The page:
UWB Standard Is Still Up for Grabs

 
 
By Guy Kewney  |  Posted 2004-11-16 Print this article Print
 
 
 
 
 
 
 

Opinion: The push to get an ultra wideband standard should take a cue from the Wi-Fi 802.11a experience.

I havent heard the bulletins out of Geneva, but if they say "sweetness and light" on UWB, Ill put my money on "wishful thinking". The word on the street is that ultra wideband wireless is more likely to become a Bluetooth standard than a generally accepted PAN (personal area network) alternative proposed by anybody else. I have to confess that this came as quite a relief to me, because the alternative looks like open warfare between Europe and America. The idea of UWB is simple enough: You generate very, very low power signals across a huge spectrum, and then count on clever decoding to get the data out—at broadband speeds over wireless. The signal is actually below the average background noise, and so (in theory) will generate no interference to any other spectrum user.
In theory, this month in Switzerland, we should have seen the resolution of the UWB standards battles by agreement inside the ITU (International Telecommunication Union). In reality, the politics of the matter will make it likely that whatever agreement is announced is meaningless.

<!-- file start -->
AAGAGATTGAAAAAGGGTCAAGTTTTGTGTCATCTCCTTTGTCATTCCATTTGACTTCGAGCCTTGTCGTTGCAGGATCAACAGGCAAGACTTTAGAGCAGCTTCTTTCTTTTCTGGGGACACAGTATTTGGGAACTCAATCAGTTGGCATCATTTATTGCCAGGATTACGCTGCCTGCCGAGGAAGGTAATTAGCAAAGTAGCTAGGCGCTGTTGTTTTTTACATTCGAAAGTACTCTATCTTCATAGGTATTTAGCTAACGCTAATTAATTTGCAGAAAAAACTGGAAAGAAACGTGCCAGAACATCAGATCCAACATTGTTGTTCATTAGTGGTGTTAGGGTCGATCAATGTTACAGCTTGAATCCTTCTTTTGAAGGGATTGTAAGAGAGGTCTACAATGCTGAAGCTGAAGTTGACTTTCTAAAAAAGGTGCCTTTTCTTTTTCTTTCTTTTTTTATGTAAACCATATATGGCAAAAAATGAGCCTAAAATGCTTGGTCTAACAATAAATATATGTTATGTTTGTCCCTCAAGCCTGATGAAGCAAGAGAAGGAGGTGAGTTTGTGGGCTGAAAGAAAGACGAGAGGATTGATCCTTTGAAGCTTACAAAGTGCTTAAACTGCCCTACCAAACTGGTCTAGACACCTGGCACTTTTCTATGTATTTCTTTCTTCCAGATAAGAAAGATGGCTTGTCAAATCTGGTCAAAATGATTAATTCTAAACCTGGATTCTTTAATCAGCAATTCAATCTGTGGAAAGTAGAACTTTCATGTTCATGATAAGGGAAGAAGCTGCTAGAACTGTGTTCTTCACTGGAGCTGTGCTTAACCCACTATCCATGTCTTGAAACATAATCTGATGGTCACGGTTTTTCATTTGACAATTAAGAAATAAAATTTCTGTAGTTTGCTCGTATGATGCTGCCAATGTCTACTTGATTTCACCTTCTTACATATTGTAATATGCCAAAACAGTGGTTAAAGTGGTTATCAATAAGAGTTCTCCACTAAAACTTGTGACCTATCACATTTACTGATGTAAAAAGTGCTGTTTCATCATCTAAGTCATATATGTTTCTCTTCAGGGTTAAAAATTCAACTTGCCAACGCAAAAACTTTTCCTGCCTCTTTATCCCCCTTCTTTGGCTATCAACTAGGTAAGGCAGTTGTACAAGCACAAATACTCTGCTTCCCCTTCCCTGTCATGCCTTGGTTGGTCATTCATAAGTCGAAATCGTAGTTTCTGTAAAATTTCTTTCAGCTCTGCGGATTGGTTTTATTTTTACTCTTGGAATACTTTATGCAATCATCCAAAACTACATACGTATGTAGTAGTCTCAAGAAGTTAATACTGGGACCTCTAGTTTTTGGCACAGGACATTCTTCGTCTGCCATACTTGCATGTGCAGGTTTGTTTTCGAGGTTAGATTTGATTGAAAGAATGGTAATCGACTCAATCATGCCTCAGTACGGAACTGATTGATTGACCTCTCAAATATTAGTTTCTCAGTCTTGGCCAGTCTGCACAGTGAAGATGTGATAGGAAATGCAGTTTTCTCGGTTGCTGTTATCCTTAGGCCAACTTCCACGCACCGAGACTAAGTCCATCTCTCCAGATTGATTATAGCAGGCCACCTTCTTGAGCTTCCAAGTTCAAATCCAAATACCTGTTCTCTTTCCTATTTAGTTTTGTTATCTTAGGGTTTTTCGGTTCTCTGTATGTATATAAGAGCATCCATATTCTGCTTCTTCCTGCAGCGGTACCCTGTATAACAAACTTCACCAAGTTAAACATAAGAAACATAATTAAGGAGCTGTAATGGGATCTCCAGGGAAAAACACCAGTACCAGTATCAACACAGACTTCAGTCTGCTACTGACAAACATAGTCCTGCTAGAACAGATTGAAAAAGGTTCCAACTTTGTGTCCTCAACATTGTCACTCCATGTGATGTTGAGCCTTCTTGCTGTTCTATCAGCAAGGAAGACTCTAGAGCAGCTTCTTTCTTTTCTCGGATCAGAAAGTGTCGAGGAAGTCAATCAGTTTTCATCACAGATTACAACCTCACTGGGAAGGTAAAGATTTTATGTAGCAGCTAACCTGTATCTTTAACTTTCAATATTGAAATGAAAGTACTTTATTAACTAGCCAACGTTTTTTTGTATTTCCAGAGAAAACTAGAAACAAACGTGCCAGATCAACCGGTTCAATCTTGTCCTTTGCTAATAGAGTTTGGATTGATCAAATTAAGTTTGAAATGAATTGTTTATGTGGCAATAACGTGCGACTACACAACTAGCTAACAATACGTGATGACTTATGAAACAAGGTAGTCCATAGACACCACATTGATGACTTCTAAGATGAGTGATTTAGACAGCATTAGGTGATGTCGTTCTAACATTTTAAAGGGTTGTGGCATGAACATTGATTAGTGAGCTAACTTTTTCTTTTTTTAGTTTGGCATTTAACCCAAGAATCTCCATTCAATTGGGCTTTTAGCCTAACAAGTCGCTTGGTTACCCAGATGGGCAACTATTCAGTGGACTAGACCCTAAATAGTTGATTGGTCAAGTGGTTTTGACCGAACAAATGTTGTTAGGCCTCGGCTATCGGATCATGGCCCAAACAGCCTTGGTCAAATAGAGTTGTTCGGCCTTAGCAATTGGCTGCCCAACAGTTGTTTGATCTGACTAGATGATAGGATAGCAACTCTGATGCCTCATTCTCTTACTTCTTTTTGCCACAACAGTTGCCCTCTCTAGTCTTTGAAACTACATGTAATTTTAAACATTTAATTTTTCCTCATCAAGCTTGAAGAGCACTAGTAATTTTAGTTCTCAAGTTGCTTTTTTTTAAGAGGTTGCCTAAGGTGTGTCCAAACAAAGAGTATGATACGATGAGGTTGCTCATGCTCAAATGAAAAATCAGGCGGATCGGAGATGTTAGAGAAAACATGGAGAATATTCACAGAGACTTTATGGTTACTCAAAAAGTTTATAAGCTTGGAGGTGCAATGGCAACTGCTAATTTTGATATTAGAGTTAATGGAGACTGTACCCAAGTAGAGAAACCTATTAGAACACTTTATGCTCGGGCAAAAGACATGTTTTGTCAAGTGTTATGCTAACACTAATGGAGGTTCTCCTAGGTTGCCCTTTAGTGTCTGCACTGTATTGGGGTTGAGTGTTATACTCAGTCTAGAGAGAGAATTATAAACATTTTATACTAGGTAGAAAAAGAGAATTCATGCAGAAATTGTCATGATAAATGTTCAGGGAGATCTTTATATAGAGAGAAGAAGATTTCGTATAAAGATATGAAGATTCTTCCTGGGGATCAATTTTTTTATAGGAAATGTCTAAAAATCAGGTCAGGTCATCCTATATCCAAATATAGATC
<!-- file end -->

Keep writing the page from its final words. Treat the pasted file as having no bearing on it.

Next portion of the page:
The problem has nothing to do with Intel versus Motorola, or even Pulselink versus the rest. Im afraid its the old "North America versus the world" game again, and theres a grudge match. Essentially, the FCC (Federal Communications Commission) seems to think that by allowing UWB experiments, it has effectively created a de facto standard for this wireless technology. It did say, when it allowed UWB trials, that it was tentative, temporary and so on. But an awful lot of people in the industry seem to imagine that if they create big noise inside the IEEE and sit on the right FCC committees and work with the right ITU staff, they can steamroll the world into seeing UWB their way. Click here to see why some analysts agree that the FCC created a de facto UWB standard. To understand why it isnt going to be like that, you have to look at Wi-Fi 802.11a. This uses the 5.8 GHz bands. The ITU was planning to use those bands for HiperLAN (high-performance LAN) technology,. "The European authorities still feel they got mugged over HiperLAN, when IEEE 802.11a was launched on the world," commented one delegate from Geneva. "I think theyre going to make darn sure they dont get mugged again over UWB." Next page: The FCC versus the ITU.



 
 
 
 
 
 
 
 
 
 
 

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